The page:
Christine Lenehan calls for a fundamental overhaul of how services are delivered to children with a complex range of disabilities.
Last year, the Department of Health asked me to consider the ‘system’ of care and treatment for a group of children and young people whose lives are often hidden from society.
They have a complex mix of disabilities, challenging behaviour and mental health needs. Many have autism as well.
What concerned me was that, despite numerous government initiatives – accelerated since the abuse of people with learning disabilities was uncovered at Winterbourne View – many children are institutionalised at an early age. This represents a huge cost to taxpayers and limits ambitions to improve the lives of those affected.
Speaking to families and professionals, what struck me was how often inability to change is due to a lack of ownership or accountability across a fragmented system of care. If professionals find the system confusing, then imagine how complicated it must be for parents trying to get the best treatment for their child.
So in my report, titled ‘These are our Children’, which was launched in January, I call for every child in an inpatient setting, or at risk of entering one, to have a keyworker. This person could from either the health or social care field, but should be in touch with both, and should act as a single point of contact for the family.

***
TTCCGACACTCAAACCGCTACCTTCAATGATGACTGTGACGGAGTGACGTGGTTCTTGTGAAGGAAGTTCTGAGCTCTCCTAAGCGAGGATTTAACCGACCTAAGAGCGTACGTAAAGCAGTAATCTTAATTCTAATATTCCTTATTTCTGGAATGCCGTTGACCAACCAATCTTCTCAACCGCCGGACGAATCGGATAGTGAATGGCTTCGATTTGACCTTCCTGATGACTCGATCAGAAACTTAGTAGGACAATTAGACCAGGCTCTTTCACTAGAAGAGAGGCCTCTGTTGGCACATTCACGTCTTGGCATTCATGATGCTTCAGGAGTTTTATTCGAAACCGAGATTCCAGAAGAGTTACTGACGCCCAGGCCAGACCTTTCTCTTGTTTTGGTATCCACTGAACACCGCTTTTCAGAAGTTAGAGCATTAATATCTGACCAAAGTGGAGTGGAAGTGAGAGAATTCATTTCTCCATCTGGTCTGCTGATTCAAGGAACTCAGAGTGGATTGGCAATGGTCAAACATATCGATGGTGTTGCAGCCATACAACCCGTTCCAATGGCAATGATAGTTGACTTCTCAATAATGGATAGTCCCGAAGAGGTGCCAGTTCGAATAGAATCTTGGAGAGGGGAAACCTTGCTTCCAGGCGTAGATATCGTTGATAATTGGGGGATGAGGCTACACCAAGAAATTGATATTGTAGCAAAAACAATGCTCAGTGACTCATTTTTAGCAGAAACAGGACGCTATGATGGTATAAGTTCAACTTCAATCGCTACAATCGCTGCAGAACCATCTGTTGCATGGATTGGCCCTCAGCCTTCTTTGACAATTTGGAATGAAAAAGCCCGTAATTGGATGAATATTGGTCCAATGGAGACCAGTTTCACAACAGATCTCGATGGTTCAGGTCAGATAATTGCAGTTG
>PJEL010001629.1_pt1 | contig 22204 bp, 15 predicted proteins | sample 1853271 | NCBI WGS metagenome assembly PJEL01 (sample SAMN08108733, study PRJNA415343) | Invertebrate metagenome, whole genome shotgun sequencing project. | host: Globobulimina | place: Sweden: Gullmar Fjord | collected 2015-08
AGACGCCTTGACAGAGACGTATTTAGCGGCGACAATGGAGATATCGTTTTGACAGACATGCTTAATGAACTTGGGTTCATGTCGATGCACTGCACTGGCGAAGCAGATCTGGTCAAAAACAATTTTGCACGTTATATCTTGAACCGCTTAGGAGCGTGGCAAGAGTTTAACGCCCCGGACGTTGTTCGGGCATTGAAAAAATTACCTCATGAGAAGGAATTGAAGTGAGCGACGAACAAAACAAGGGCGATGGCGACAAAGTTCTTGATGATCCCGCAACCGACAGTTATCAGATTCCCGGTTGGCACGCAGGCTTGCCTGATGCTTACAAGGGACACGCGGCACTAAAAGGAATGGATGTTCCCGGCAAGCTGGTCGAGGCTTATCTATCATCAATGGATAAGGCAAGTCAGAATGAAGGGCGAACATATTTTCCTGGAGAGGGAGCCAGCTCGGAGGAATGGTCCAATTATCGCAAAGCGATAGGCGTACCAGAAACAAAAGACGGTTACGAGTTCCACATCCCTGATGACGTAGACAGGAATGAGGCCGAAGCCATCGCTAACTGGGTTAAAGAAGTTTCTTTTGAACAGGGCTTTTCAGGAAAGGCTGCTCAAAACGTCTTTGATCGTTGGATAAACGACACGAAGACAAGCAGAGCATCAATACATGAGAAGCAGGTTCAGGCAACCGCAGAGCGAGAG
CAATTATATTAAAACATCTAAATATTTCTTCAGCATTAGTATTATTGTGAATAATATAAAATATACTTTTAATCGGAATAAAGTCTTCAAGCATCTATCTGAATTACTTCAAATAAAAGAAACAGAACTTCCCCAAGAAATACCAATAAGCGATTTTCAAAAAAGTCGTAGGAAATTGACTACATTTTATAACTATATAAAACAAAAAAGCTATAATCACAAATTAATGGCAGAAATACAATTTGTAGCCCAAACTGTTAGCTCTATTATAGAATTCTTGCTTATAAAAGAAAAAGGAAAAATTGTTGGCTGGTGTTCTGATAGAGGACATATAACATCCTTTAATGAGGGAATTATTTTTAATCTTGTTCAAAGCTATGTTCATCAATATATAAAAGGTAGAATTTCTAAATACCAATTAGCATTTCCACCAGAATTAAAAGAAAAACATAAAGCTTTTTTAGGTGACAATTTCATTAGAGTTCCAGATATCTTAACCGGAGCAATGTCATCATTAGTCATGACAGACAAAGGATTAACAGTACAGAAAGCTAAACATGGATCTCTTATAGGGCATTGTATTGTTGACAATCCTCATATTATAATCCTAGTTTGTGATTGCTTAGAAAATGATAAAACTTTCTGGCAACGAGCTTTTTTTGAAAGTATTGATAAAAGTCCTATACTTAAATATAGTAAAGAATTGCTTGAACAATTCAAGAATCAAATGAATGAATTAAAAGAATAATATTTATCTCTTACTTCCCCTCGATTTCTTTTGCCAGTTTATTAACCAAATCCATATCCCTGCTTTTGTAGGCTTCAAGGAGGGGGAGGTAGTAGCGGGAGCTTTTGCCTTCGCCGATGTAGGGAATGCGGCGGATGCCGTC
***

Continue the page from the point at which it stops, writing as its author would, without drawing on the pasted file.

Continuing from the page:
But we also need local services, commissioned by local authorities and clinical commissioning groups, that can respond to these children’s needs. Service providers should recognise the value of early interventions, base their responses on families’ needs and concerns and respond to any emergencies that occur.
At a national level, I call on the Royal College of Psychiatrists, the Royal College of Paediatrics and Child Health, the Royal College of GPs and other royal colleges to clarify the responsibility of medical professionals and others for these children. They should develop guidance together to ensure their roles are widely and consistently understood.
And there is much work for the Department of Health, Department for Education, Department for Communities and Local Government and NHS England.
They should act together to align the initiatives that apply to this group of young people. These include Transforming Care for people with learning disabilities, Integrated Personal Commissioning, continuing care and special educational needs and disability.
If we get this right, we can shift the focus of responsibility so that ‘these children’ become ‘our children’, with exactly the same rights to health, education, community life and hope as their peers.
- Dame Christine Lenehan is director of the Council for Disabled Children.
AuthorDame Christine Lenehan director of the Council for Disabled Children
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